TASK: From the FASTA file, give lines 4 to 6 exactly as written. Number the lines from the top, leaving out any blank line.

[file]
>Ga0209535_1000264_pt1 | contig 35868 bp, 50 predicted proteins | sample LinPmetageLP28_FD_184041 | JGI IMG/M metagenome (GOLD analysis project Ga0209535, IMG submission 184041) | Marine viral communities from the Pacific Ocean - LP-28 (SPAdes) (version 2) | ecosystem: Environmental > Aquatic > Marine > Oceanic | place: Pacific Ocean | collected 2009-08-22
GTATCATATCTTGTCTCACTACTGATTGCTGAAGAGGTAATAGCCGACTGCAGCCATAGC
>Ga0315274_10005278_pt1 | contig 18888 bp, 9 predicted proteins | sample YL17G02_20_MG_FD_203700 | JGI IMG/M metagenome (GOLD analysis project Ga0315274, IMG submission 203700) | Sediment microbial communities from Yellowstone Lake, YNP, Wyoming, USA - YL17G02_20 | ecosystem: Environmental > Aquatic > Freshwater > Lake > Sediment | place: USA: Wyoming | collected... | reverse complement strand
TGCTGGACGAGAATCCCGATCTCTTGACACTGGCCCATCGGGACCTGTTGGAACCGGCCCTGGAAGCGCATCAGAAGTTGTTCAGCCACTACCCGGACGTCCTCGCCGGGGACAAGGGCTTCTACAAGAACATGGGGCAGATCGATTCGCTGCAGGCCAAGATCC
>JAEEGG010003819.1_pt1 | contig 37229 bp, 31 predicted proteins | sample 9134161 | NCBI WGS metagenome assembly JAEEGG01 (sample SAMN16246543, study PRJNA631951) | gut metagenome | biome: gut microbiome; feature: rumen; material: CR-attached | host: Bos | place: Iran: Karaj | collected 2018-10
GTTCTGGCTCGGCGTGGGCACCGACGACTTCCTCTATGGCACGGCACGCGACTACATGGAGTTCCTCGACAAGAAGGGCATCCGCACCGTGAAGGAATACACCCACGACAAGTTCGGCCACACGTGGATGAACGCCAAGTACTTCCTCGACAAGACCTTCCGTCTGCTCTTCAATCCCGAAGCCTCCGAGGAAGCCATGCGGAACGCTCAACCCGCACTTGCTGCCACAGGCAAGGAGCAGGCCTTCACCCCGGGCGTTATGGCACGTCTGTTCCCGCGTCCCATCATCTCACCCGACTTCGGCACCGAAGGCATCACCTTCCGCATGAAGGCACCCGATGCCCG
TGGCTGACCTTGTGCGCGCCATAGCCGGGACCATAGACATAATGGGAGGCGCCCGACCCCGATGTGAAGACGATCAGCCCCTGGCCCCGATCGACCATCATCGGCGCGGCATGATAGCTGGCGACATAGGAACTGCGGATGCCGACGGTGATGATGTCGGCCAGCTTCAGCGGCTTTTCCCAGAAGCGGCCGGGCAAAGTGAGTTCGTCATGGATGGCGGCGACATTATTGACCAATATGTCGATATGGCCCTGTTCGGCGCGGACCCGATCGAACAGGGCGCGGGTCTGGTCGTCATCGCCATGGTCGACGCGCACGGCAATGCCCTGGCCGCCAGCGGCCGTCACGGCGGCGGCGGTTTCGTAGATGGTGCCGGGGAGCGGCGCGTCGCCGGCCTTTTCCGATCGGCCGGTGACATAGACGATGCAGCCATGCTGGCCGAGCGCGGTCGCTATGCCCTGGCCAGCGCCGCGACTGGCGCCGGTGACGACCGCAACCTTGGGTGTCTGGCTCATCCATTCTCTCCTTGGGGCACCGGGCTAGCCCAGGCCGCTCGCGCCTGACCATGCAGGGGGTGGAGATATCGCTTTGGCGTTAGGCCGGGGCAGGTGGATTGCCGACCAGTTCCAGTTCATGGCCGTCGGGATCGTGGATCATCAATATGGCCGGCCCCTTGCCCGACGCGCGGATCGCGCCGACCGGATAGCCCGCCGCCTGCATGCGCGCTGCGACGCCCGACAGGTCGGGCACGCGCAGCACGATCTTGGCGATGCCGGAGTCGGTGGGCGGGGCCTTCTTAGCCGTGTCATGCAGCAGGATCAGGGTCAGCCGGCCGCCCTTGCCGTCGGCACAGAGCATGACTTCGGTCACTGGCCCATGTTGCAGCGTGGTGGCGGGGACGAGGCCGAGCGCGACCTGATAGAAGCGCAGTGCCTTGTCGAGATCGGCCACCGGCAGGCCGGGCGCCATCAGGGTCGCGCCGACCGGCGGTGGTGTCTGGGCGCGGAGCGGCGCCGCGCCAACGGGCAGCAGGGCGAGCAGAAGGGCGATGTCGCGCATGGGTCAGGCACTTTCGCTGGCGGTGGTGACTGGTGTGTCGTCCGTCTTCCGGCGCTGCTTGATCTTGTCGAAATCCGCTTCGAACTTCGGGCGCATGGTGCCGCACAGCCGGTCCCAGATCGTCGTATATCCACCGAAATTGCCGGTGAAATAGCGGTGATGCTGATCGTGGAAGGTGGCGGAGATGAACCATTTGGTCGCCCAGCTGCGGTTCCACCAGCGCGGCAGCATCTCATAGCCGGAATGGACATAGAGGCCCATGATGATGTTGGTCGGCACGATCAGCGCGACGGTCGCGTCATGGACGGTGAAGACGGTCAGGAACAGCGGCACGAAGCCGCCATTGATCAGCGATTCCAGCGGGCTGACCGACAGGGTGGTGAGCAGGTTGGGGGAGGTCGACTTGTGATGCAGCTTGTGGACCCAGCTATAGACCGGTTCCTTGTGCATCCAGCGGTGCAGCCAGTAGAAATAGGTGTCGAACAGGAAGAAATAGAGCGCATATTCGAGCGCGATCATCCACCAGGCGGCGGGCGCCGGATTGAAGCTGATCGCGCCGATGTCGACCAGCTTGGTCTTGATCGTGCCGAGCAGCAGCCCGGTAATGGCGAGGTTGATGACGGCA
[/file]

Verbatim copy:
TGCTGGACGAGAATCCCGATCTCTTGACACTGGCCCATCGGGACCTGTTGGAACCGGCCCTGGAAGCGCATCAGAAGTTGTTCAGCCACTACCCGGACGTCCTCGCCGGGGACAAGGGCTTCTACAAGAACATGGGGCAGATCGATTCGCTGCAGGCCAAGATCC
>JAEEGG010003819.1_pt1 | contig 37229 bp, 31 predicted proteins | sample 9134161 | NCBI WGS metagenome assembly JAEEGG01 (sample SAMN16246543, study PRJNA631951) | gut metagenome | biome: gut microbiome; feature: rumen; material: CR-attached | host: Bos | place: Iran: Karaj | collected 2018-10
GTTCTGGCTCGGCGTGGGCACCGACGACTTCCTCTATGGCACGGCACGCGACTACATGGAGTTCCTCGACAAGAAGGGCATCCGCACCGTGAAGGAATACACCCACGACAAGTTCGGCCACACGTGGATGAACGCCAAGTACTTCCTCGACAAGACCTTCCGTCTGCTCTTCAATCCCGAAGCCTCCGAGGAAGCCATGCGGAACGCTCAACCCGCACTTGCTGCCACAGGCAAGGAGCAGGCCTTCACCCCGGGCGTTATGGCACGTCTGTTCCCGCGTCCCATCATCTCACCCGACTTCGGCACCGAAGGCATCACCTTCCGCATGAAGGCACCCGATGCCCG